The IMF concluded its second visit to Iran since May this week – and only its second since the 1979 revolution – and issued a report praising the government’s economic plans. But amid the warm language were several warnings that economic improvements are dependent on the implementation of a range of measures that are far from certain to be fully realized. Despite recent improvements, serious structural reforms are necessary to reintegrate with the global economy, the IMF says. (MEES, 20 May).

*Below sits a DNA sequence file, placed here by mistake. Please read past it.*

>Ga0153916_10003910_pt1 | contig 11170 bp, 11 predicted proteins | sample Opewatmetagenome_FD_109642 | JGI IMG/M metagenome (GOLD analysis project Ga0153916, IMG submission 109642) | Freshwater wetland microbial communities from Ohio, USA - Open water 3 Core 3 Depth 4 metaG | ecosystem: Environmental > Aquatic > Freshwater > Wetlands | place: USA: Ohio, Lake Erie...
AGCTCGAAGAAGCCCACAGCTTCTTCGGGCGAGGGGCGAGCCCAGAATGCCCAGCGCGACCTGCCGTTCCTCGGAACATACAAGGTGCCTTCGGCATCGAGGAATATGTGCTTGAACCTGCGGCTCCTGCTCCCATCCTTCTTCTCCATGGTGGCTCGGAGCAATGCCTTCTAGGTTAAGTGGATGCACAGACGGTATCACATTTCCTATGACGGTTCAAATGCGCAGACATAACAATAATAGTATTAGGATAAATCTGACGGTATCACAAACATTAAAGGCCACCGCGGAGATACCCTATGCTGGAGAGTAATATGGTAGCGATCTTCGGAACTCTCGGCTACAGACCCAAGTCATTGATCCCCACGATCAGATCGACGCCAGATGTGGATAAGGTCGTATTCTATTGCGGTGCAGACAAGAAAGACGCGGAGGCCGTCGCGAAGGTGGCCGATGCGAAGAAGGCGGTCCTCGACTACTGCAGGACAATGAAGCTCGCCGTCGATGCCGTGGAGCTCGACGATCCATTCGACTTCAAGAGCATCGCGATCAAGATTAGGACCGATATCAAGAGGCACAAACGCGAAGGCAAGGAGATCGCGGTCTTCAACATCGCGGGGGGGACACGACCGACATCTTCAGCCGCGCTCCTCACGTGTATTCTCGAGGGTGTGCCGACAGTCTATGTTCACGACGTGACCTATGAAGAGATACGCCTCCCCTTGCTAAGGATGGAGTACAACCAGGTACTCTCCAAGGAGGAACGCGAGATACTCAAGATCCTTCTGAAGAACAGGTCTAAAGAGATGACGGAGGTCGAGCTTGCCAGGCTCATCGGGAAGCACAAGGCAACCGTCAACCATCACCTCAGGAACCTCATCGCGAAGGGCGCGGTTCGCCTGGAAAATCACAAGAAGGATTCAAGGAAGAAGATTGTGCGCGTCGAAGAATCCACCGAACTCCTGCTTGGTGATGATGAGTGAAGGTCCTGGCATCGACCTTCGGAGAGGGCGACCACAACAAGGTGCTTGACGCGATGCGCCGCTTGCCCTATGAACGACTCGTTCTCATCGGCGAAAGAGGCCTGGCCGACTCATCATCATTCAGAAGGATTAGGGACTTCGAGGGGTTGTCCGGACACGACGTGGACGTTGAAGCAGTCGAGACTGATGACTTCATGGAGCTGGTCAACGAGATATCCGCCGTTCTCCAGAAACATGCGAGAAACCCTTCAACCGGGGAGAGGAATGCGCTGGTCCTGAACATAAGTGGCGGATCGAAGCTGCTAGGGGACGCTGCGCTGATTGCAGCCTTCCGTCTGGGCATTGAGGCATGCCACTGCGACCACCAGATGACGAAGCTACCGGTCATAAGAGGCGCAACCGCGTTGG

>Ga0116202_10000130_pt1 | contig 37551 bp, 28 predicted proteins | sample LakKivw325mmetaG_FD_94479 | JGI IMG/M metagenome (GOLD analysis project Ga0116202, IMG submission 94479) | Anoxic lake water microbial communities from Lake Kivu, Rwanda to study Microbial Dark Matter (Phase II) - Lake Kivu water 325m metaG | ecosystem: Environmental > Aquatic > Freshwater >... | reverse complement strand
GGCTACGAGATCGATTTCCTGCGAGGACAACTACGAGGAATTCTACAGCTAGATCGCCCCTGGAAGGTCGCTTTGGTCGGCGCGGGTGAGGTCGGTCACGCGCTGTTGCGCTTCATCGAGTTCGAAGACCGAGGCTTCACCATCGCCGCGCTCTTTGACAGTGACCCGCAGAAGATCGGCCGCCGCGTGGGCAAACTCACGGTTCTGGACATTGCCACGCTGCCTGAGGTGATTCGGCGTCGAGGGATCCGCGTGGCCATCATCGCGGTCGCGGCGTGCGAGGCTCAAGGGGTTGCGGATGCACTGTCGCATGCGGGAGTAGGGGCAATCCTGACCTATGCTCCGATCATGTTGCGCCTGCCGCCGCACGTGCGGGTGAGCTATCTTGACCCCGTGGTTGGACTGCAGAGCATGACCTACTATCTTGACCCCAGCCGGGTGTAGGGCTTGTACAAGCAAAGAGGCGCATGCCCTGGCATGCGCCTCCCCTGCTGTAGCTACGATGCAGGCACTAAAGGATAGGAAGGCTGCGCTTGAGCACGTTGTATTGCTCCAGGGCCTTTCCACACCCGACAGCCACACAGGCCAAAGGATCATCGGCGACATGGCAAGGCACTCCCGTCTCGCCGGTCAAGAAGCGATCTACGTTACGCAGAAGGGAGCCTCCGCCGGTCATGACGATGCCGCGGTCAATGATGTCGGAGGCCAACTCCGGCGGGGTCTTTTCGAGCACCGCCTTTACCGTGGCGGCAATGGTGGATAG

But efforts to implement contentious measures may take a back seat in the run up to the May 2017 presidential elections. Moreover, should the incumbent President Hassan Rohani not be re-elected, his successor may opt to ditch many of the planned policies. The IMF this week hiked its Iranian GDP growth forecasts for this year and next: for 2017 Iran is slated to be the Gulf’s top performer with 4.1% growth (see p13), with the impact of stubbornly low oil prices mitigated by Iran’s success in swiftly boosting oil production and exports to near pre-sanctions levels (see p9). (CONTINUED - 1014 WORDS)